Amultifaceted look at present-day Romania through a family progressively torn apart by social and economic tensions, "Look Forward in Anger" is well worth a look by specialized webs. Strongly scripted, consistently interesting pic was warmly received at its screenings in the Berlin fest's Panorama section.
Amultifaceted look at present-day Romania through a family progressively torn apart by social and economic tensions, “Look Forward in Anger” is well worth a look by specialized webs. Strongly scripted, consistently interesting pic was warmly received at its screenings in the Berlin fest’s Panorama section.
Central character is Fane, a laborer in Braila, a drab town on the banks of the Danube some 100 miles northeast of Bucharest, who’s summarily fired by his factory boss, a former Securitate (secret police) stooge during communist times. Unable to get a new job, Fane spends his days hanging out in bars and the countryside with his pals, former freedom fighters now trying to scrape a living in the new market-oriented Romania, riven by unemployment and inflation.
Meanwhile, his teen daughter, Vali, has been working nights to save money to study in the capital, and his younger son, Nilu, has joined a street gang. When Viorel, Fane’s elder son, finds his sister is actually working as a prostitute in a seedy bar run by a Greek, he trashes the place and ends up in prison.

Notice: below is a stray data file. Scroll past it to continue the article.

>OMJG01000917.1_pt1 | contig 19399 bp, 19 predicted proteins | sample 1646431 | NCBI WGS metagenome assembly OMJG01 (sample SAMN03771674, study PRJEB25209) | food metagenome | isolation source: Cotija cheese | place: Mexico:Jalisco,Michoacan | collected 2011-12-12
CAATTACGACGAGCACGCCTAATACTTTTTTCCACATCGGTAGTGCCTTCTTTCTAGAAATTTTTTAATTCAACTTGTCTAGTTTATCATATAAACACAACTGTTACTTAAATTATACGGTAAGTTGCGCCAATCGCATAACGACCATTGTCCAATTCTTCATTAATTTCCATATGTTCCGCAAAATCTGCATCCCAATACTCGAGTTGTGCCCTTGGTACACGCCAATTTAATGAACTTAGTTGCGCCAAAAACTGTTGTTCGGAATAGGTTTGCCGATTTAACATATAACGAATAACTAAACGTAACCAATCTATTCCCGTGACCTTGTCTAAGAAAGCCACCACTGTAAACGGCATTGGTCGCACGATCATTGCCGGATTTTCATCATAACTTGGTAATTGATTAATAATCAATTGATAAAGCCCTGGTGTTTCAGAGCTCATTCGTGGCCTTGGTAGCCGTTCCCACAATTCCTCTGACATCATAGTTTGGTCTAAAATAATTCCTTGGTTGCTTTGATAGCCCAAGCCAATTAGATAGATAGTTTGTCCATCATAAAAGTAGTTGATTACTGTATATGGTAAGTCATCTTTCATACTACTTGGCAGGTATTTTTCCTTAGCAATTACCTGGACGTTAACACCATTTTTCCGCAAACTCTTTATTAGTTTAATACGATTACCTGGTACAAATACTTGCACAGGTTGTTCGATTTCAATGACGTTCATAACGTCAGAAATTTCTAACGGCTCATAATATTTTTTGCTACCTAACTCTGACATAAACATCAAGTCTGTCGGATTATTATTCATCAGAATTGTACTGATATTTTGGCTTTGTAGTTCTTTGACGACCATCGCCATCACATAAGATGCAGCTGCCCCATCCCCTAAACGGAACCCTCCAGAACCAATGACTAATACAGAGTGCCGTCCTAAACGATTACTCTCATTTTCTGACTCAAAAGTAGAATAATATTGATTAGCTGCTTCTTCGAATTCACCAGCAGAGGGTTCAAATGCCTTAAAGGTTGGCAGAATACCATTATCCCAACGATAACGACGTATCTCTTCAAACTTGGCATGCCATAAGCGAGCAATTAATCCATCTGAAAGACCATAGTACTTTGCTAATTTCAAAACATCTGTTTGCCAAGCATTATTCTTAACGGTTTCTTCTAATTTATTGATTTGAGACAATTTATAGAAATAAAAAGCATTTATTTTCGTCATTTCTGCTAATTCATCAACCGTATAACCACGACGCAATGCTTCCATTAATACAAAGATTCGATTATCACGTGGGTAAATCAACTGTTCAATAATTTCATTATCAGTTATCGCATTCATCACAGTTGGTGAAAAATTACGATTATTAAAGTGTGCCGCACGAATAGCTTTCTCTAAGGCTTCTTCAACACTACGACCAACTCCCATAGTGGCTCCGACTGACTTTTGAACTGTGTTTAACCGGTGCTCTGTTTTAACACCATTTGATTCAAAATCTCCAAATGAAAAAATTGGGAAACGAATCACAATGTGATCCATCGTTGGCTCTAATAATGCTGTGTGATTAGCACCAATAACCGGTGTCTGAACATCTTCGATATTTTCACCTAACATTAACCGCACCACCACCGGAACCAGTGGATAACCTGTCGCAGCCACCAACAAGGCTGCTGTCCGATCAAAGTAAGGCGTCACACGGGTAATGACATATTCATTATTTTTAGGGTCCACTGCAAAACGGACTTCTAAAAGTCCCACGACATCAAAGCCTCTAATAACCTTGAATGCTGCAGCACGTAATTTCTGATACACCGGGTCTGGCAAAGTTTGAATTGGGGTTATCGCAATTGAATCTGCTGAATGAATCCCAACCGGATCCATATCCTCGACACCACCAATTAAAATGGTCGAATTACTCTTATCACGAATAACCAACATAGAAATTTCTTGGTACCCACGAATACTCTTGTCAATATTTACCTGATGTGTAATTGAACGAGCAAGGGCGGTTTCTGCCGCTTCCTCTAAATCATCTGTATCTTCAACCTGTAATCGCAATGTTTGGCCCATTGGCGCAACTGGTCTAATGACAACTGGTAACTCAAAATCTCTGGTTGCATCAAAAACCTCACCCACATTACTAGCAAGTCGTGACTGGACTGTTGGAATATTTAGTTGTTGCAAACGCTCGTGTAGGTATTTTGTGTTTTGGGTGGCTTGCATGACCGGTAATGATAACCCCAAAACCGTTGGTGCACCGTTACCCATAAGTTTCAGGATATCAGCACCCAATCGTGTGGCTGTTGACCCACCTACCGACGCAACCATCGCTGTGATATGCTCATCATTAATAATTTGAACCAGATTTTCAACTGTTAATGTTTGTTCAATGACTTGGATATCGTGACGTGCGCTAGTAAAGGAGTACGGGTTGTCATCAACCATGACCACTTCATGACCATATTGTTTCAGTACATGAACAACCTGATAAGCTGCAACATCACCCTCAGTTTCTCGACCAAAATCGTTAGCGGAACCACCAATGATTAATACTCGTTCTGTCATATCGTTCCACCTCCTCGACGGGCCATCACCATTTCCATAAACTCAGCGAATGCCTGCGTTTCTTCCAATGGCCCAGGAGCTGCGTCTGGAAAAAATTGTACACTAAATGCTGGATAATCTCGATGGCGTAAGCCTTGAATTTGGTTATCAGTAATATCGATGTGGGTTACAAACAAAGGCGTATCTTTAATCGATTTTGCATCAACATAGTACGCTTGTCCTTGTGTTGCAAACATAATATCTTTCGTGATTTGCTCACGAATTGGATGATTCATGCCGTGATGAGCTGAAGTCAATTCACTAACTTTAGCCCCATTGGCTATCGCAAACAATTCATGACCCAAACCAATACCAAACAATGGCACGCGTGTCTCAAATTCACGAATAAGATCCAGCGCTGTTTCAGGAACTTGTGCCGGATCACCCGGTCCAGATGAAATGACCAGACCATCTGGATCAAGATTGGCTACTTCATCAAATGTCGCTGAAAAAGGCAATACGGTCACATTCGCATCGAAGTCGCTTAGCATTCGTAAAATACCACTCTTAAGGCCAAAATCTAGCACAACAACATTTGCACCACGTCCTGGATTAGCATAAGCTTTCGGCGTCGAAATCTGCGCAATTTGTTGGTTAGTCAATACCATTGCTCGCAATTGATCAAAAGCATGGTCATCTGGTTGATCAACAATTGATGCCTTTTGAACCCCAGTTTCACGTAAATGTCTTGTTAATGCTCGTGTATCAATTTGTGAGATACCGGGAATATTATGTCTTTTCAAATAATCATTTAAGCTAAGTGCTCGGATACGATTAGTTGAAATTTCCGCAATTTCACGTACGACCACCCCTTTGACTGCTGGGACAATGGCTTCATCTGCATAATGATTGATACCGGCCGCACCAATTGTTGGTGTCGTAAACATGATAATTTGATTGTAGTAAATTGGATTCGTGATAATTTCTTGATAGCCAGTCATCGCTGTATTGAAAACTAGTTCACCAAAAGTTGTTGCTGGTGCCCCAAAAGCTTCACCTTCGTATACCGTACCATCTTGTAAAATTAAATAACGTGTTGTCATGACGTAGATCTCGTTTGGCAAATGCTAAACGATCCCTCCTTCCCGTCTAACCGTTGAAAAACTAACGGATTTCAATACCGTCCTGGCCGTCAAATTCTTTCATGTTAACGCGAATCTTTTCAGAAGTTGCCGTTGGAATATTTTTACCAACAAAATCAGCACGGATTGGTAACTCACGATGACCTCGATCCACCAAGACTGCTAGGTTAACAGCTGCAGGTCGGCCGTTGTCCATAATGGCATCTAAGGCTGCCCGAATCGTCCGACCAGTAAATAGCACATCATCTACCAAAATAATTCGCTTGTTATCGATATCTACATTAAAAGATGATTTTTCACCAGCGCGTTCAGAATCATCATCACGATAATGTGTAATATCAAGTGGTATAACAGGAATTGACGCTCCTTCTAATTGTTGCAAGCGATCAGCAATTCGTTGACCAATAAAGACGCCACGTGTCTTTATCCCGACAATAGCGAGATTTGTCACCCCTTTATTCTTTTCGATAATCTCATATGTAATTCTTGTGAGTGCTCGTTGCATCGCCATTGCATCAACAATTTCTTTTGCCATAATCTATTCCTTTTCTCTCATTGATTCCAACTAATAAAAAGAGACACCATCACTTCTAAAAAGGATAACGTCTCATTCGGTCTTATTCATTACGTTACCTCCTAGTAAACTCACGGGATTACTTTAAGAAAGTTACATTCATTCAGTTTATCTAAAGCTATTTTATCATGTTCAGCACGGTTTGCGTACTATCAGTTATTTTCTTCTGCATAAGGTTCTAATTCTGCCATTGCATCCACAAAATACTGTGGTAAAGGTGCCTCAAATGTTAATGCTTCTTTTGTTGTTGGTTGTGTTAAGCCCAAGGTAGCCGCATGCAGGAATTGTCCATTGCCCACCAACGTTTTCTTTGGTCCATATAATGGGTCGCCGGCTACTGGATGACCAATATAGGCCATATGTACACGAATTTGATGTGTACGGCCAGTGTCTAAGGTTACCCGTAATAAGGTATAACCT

Vali and Nilu ankle for Bucharest, where they eke out a living. Fane, in a final outburst of anger at the new system, leads a strike against his factory’s bosses, with tragic results.
One of pic’s strengths is its forthright look at “new-style” Romania, where the December 1989 people’s revolution is shown to have led to economic chaos, with former communists changing clothes and idealists like Fane left on the sidelines.
Though grim on paper, the script melds many moods — funny, dramatic, lyrical , violent — with a full range of characters, an undemonstrative tone (apart from a melodramatic finale) and an appreciation that post-revolutionary disillusionment may be one thing but, for the younger generation, life still must go on.
Performances mesh well, and there’s a strong sense of purpose and direction to the pic that avoids preachiness. Scripter Petre Salcudeanu has since taken a job in the Culture Ministry but, per helmer Nicolae Margineanu, made no objections to the latter’s changes to reflect ongoing events. Tech credits are good considering the $ 100,000 (state coin) budget, with Petre Margineanu’s music rating a special nod.